Crowds demonstrating against the military takeover in Myanmar have defied a ban on protests, even after security forces ratcheted up the use of force against them and raided the headquarters of ousted leader Aung San Suu Kyi’s political party.
Fresh protests were reported in Yangon and Mandalay, the country’s two biggest cities, as well as the the capital Naypyitaw and elsewhere.
The protesters are demanding that power be restored to Ms Suu Kyi’s deposed civilian government.
They are also seeking freedom for her and other governing party members after their detention in the wake of the military blocking the new session of parliament on February 1.
The military said it acted because November’s election, which Ms Suu Kyi’s National League for Democracy won in a landslide, were marred by irregularities.
The election commission has refuted this allegation.
The growing protests and the junta’s latest raid suggest there is little room for reconciliation.
The military, which held power directly for five decades after a 1962 coup, used deadly force to quash a massive 1988 uprising and a 2007 revolt led by Buddhist monks.
In Naypyitaw and Mandalay on Tuesday, police sprayed water cannon and fired warning shots to try to clear away protesters.
They fired rubber bullets and apparently live rounds, wounding one woman, according to witnesses and footage on social media. The reports could not be independently confirmed.
Human Rights Watch cited a doctor at a Naypyitaw hospital as saying the woman was in critical condition.
The doctor said the woman had a projectile lodged in her head, believed to be a bullet that had penetrated the back of the right ear, and she had lost significant brain function.
The doctor said a man had been also been treated with an upper body wound consistent with a bullet wound.
“Myanmar police should immediately end the use of excessive and lethal force” against the protesters, said the statement from the New York-based watchdog.
Video from Mandalay on Tuesday showed riot police firing into the air and using batons on non-violent demonstrators.
State television network MRTV, in one of its few reports on the protests, broadcast scenes it claimed showed the protesters carrying out the violence.
Protesters have been marching in defiance of orders issued on Monday night banning rallies and gatherings of more than five people, as well as motorised processions, while also imposing an 8pm to 4am curfew.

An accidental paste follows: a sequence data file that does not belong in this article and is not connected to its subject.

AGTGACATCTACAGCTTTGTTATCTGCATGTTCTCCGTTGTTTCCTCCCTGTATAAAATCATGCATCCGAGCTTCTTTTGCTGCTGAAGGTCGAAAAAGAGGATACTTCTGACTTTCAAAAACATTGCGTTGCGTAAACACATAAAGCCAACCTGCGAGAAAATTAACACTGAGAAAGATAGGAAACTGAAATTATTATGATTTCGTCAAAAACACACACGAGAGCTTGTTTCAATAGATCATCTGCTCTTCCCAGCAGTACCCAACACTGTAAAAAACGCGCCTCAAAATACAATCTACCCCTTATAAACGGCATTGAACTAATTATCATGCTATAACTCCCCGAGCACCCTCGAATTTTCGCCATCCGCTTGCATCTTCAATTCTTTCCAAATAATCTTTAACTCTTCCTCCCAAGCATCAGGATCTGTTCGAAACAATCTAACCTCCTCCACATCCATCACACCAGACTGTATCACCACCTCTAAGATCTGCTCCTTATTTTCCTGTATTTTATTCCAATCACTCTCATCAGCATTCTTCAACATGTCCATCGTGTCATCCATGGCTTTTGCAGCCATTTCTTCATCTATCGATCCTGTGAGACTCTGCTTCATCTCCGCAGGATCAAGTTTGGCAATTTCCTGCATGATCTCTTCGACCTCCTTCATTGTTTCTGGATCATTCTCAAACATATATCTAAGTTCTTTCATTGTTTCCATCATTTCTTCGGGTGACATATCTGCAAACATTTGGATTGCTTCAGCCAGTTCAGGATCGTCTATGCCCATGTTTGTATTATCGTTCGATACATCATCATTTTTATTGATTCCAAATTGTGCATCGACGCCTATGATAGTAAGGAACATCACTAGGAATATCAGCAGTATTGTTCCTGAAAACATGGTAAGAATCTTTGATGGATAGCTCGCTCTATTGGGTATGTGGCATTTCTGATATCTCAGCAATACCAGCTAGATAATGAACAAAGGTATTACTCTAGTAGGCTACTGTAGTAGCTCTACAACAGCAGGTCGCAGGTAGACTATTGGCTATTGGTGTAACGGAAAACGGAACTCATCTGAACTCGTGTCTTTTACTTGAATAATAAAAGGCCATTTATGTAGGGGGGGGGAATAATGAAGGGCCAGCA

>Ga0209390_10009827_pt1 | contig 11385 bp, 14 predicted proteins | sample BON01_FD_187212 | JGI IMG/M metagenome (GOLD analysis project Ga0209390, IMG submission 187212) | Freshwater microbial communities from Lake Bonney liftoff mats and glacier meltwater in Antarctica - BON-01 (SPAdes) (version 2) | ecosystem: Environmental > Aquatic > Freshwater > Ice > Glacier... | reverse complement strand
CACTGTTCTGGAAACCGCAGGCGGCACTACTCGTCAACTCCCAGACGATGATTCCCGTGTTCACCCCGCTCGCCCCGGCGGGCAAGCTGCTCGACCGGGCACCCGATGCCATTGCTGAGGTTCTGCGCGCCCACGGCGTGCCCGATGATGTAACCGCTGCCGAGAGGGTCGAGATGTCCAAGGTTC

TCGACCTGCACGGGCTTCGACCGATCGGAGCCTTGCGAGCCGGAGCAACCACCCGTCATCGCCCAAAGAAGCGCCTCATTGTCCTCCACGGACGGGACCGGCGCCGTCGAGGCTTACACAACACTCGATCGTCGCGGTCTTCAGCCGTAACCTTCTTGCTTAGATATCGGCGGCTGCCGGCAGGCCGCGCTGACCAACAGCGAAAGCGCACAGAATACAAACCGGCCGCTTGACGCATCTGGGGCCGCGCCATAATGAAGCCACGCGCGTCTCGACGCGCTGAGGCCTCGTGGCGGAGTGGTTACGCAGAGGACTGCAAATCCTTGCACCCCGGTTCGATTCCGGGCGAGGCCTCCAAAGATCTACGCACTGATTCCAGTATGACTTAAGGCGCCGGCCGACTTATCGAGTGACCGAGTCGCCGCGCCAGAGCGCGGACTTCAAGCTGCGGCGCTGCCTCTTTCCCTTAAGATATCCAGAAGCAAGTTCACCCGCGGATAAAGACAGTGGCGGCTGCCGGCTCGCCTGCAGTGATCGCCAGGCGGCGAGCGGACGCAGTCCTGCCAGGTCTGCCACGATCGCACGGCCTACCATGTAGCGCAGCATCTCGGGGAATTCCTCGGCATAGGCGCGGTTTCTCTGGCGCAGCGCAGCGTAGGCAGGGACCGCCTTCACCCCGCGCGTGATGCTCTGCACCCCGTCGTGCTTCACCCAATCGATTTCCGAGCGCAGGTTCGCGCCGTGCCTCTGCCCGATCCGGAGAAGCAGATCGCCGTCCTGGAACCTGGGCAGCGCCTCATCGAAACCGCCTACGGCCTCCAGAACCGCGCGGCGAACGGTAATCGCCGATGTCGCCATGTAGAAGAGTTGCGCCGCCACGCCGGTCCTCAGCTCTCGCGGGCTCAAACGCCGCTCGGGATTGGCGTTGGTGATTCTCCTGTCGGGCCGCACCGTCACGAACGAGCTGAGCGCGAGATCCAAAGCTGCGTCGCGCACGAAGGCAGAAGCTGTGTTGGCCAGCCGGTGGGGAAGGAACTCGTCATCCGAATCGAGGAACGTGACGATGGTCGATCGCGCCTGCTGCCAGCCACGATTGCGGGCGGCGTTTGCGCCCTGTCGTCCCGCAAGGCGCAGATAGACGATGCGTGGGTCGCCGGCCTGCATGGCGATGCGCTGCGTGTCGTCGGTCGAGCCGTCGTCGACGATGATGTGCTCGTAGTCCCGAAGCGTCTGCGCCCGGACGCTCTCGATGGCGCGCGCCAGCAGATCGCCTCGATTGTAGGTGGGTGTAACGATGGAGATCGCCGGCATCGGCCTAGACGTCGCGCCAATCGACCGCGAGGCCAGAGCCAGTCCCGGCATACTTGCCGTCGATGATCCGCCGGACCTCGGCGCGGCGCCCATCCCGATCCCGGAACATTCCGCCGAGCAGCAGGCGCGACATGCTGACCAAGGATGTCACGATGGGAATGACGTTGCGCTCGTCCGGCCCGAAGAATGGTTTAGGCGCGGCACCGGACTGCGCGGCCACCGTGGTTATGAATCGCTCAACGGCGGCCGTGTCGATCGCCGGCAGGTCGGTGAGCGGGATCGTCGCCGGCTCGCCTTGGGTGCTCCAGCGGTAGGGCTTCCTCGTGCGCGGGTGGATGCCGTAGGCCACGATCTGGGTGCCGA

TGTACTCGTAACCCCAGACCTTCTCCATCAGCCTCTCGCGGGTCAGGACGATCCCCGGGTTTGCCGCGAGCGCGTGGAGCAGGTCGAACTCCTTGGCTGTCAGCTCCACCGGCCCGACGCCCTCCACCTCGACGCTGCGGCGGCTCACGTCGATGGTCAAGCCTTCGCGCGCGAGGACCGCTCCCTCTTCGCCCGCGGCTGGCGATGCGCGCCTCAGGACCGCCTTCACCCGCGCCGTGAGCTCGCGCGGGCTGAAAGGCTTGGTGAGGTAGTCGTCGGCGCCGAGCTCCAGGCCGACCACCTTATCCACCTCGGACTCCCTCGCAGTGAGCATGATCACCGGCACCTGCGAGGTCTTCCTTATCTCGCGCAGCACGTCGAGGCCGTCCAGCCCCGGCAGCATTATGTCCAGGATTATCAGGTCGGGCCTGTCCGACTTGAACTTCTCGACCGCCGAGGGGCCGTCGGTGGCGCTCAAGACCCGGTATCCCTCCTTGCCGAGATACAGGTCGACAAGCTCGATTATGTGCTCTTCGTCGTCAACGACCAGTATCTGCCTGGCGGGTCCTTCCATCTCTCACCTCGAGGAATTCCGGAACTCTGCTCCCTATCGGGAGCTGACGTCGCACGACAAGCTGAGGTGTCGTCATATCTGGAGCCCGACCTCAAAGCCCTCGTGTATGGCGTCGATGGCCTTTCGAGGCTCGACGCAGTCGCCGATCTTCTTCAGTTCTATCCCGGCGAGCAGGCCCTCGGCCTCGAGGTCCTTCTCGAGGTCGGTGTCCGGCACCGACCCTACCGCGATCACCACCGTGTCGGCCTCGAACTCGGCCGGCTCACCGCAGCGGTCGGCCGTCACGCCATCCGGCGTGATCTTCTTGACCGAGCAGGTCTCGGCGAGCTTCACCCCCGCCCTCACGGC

The orders are issued locally so the extent of the areas covered is hard to gauge, but according to the Myanmar Times newspaper, they cover 90 townships in 30 cities, including all of Yangon and other areas.
On Tuesday night, the military raided the national headquarters of Ms Suu Kyi’s party, which had been slated to take power for a second five-year term before the military seized power.
Kyi Toe, a spokesman for the party, wrote on Facebook that the army broke into the headquarters in Yangon and another office and took away documents and computer hardware.
The headquarters was shuttered on Wednesday.
The United States has “strongly” condemned the violence against demonstrators. State department spokesman Ned Price said Washington would review assistance to Myanmar so that those responsible for the coup face “significant consequences”.
Mr Price added: “We repeat our calls for the military to relinquish power, restore democratically elected government, release those detained, and lift all telecommunication restrictions, and to refrain from violence.”
New Zealand suspended all military and high-level political contact with Myanmar, foreign minister Nanaia Mahuta announced in Wellington, adding that no aid from New Zealand would benefit Myanmar’s military government.
The UN Human Rights Council is to hold a special session on Friday to consider “the human rights implications of the crisis in Myanmar”.
Britain and the European Union spearheaded the request for the session, which will amount to a high-profile public debate among diplomats over the situation in Myanmar and could lead to a resolution airing concerns about the situation or a recommendation of international action.